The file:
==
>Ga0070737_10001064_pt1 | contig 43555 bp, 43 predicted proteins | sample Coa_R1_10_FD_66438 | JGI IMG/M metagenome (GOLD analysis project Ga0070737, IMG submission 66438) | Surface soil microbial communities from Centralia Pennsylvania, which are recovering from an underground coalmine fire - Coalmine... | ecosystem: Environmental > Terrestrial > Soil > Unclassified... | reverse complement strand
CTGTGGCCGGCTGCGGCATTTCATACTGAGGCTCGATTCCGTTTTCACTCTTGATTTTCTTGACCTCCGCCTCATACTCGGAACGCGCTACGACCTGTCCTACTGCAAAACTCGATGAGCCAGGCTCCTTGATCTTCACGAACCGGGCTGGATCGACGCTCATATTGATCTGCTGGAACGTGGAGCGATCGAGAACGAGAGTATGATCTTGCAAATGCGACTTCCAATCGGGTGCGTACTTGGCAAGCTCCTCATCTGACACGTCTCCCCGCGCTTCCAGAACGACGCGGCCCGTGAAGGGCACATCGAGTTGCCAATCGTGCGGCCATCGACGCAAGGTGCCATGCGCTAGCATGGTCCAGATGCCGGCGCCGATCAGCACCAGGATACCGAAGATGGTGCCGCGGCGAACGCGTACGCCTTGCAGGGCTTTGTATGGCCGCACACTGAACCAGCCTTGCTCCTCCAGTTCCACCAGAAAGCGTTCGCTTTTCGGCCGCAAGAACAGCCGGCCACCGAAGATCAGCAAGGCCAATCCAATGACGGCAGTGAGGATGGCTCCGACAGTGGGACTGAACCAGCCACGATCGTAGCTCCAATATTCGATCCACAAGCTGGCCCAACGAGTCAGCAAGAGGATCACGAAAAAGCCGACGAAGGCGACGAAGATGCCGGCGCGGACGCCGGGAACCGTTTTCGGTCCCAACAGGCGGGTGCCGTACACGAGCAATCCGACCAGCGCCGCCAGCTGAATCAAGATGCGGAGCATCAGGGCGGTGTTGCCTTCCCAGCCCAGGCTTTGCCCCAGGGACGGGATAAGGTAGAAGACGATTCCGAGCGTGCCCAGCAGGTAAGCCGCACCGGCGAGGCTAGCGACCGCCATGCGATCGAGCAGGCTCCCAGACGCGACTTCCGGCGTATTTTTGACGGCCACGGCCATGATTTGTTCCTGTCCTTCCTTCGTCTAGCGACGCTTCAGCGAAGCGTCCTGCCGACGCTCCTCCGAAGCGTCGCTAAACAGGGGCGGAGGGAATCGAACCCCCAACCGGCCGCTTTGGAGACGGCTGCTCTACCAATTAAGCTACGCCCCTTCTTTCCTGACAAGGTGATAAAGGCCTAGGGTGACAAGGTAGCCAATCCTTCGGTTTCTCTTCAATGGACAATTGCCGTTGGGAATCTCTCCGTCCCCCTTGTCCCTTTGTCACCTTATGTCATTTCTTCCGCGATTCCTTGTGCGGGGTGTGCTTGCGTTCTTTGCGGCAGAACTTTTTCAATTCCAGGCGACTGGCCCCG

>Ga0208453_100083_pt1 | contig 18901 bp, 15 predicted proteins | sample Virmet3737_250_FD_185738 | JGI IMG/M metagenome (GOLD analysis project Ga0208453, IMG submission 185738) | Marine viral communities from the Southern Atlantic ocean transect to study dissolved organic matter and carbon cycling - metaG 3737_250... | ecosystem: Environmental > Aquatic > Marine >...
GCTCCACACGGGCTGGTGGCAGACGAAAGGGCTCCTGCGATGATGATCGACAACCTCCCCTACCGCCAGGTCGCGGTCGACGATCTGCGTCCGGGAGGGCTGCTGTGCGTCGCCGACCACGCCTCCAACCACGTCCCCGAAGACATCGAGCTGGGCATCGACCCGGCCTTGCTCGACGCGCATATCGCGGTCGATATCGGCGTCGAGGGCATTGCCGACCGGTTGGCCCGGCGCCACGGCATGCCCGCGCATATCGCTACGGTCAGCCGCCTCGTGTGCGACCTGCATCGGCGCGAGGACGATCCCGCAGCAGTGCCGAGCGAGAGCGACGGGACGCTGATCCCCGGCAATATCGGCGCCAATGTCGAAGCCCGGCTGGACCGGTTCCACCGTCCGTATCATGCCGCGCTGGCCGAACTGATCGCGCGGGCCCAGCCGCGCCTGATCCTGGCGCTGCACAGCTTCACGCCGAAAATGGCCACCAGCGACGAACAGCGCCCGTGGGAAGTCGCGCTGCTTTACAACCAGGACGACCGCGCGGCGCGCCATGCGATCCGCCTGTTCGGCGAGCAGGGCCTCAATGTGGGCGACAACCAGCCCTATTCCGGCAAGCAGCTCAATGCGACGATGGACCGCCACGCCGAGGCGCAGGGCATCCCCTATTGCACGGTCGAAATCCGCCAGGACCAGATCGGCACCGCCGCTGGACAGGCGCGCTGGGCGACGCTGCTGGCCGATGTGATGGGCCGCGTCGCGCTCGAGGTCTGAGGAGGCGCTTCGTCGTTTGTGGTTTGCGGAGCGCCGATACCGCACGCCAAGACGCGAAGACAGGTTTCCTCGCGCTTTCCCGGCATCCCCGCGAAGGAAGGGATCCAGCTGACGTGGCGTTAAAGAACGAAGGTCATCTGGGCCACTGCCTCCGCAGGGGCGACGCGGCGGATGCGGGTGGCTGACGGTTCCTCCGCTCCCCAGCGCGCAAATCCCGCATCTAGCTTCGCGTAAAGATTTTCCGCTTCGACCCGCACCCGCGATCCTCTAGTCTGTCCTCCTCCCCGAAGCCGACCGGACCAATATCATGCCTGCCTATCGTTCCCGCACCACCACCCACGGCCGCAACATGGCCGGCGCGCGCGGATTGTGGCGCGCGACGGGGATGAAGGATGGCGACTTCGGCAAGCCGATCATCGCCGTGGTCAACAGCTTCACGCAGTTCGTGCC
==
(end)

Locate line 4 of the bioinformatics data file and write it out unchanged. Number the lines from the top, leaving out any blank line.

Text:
GCTCCACACGGGCTGGTGGCAGACGAAAGGGCTCCTGCGATGATGATCGACAACCTCCCCTACCGCCAGGTCGCGGTCGACGATCTGCGTCCGGGAGGGCTGCTGTGCGTCGCCGACCACGCCTCCAACCACGTCCCCGAAGACATCGAGCTGGGCATCGACCCGGCCTTGCTCGACGCGCATATCGCGGTCGATATCGGCGTCGAGGGCATTGCCGACCGGTTGGCCCGGCGCCACGGCATGCCCGCGCATATCGCTACGGTCAGCCGCCTCGTGTGCGACCTGCATCGGCGCGAGGACGATCCCGCAGCAGTGCCGAGCGAGAGCGACGGGACGCTGATCCCCGGCAATATCGGCGCCAATGTCGAAGCCCGGCTGGACCGGTTCCACCGTCCGTATCATGCCGCGCTGGCCGAACTGATCGCGCGGGCCCAGCCGCGCCTGATCCTGGCGCTGCACAGCTTCACGCCGAAAATGGCCACCAGCGACGAACAGCGCCCGTGGGAAGTCGCGCTGCTTTACAACCAGGACGACCGCGCGGCGCGCCATGCGATCCGCCTGTTCGGCGAGCAGGGCCTCAATGTGGGCGACAACCAGCCCTATTCCGGCAAGCAGCTCAATGCGACGATGGACCGCCACGCCGAGGCGCAGGGCATCCCCTATTGCACGGTCGAAATCCGCCAGGACCAGATCGGCACCGCCGCTGGACAGGCGCGCTGGGCGACGCTGCTGGCCGATGTGATGGGCCGCGTCGCGCTCGAGGTCTGAGGAGGCGCTTCGTCGTTTGTGGTTTGCGGAGCGCCGATACCGCACGCCAAGACGCGAAGACAGGTTTCCTCGCGCTTTCCCGGCATCCCCGCGAAGGAAGGGATCCAGCTGACGTGGCGTTAAAGAACGAAGGTCATCTGGGCCACTGCCTCCGCAGGGGCGACGCGGCGGATGCGGGTGGCTGACGGTTCCTCCGCTCCCCAGCGCGCAAATCCCGCATCTAGCTTCGCGTAAAGATTTTCCGCTTCGACCCGCACCCGCGATCCTCTAGTCTGTCCTCCTCCCCGAAGCCGACCGGACCAATATCATGCCTGCCTATCGTTCCCGCACCACCACCCACGGCCGCAACATGGCCGGCGCGCGCGGATTGTGGCGCGCGACGGGGATGAAGGATGGCGACTTCGGCAAGCCGATCATCGCCGTGGTCAACAGCTTCACGCAGTTCGTGCC